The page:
Among photographers, the idea of cropping photographs seems to be a continuous debate. While some professional photographers state that cropping images goes against their purist ideology, others feel that it can otherwise save a poorly composed photograph. In my experience as a photographer and teacher of design, I find it rare that a poorly constructed photo can be fixed in post-processing. However, that doesn't mean it's impossible either.
Throughout the history of photography, there have been many well-known photographers like Ansel Adams that often cropped their images in the darkroom. In fact, Henri Cartier-Bresson, who was firmly against altering his compositions, occasionally cropped his photographs to create a more pleasing design that followed strict Dynamic Symmetry principles.
Regardless of your ideological views, photographers that want to crop their photos in post-processing will find Dynamic Symmetry to be an extremely useful tool. Also, because the photographer isn't faced with time constraints when designing their images "after-the-fact," I recommend experimenting with the basic armature of the rectangle as well as more complex design schemes that include overlapping root 4 Dynamic Symmetry rectangles in a 1.5 frame. To download a free grid pack for Lightroom and Photoshop, click here.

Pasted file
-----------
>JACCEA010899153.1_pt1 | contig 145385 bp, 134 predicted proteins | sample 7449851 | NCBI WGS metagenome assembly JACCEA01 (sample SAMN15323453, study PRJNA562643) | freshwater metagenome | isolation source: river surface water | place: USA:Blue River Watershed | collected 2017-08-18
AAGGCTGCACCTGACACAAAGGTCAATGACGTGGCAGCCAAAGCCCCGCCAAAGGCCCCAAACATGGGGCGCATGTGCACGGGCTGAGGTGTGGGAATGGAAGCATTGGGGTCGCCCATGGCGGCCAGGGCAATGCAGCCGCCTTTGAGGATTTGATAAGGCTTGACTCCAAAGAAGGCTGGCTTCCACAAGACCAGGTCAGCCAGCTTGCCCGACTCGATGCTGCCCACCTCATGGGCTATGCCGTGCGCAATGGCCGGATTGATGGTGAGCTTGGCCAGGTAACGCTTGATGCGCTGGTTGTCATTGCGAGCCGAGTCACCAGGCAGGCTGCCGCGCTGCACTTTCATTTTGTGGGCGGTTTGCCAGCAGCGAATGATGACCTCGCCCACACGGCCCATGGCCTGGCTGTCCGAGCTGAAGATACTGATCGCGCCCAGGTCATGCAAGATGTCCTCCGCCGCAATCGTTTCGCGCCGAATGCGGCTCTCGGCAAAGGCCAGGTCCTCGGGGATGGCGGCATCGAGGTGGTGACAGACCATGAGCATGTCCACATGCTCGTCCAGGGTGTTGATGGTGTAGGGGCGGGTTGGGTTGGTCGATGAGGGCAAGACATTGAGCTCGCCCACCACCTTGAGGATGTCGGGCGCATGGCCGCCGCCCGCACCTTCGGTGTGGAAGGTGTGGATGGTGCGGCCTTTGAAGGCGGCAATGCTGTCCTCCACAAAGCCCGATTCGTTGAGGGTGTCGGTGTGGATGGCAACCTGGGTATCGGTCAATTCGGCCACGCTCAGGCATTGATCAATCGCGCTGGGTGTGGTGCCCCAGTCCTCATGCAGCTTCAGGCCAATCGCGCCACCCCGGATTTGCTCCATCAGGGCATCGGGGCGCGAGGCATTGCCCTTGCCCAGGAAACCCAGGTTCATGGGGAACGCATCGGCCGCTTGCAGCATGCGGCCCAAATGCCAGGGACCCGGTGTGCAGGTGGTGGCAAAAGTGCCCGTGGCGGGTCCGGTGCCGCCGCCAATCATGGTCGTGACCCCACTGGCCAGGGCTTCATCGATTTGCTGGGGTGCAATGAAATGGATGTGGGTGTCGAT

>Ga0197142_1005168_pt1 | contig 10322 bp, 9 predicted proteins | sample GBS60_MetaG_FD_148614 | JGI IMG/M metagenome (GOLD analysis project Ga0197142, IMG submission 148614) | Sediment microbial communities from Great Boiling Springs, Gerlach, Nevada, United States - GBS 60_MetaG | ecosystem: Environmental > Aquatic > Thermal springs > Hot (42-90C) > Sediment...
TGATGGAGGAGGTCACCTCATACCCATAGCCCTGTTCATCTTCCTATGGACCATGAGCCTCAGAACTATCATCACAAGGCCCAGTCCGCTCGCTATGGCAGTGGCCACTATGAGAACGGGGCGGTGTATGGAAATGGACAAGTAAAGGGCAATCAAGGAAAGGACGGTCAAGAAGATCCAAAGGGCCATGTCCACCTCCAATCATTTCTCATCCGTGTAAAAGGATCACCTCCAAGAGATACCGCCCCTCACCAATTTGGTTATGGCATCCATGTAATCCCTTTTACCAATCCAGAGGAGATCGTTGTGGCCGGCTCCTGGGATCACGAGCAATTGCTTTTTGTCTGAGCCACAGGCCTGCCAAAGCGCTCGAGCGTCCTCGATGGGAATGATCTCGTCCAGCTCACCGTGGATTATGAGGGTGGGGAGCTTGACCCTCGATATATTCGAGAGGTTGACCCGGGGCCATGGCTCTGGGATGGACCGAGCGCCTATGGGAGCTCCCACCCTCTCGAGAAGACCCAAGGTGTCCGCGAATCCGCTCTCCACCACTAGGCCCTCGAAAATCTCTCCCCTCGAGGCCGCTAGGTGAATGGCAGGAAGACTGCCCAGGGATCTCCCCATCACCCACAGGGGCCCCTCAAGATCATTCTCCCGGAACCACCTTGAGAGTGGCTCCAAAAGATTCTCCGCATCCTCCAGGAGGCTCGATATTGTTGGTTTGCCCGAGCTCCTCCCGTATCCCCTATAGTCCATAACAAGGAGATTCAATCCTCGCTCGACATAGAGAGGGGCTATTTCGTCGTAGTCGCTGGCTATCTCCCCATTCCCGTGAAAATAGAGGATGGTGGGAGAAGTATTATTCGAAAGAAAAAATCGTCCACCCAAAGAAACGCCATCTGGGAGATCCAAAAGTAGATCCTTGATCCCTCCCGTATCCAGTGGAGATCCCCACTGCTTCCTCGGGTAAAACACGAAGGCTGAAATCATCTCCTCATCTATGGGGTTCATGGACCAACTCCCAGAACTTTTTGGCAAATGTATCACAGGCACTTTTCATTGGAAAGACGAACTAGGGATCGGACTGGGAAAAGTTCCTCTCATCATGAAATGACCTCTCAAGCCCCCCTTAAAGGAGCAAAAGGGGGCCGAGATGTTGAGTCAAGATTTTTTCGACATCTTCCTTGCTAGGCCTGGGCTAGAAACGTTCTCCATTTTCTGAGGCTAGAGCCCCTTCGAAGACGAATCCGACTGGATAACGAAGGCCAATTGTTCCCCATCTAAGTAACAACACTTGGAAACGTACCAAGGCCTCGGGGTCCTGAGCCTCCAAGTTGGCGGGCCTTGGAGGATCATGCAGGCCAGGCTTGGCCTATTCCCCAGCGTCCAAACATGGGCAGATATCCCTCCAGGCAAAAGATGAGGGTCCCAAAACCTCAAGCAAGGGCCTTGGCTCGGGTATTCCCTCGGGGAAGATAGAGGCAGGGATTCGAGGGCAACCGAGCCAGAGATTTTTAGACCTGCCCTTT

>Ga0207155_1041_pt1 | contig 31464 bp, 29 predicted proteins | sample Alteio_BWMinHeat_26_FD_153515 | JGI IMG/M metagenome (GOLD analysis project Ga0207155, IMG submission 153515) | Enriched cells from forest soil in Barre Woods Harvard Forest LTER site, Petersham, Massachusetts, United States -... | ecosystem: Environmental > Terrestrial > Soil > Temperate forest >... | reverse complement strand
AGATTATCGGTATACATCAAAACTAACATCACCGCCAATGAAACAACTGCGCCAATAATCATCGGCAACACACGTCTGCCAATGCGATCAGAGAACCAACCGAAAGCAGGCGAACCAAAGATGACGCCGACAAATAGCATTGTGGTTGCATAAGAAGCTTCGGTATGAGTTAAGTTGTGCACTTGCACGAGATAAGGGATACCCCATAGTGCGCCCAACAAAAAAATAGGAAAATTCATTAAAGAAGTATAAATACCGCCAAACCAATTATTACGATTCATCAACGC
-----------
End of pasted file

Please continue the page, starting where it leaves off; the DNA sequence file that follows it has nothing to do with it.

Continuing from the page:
The photograph above (from a photographer that follows my website) was slightly cropped and adjusted to level the horizon and make better use of the 1.5 Dynamic Symmetry armature.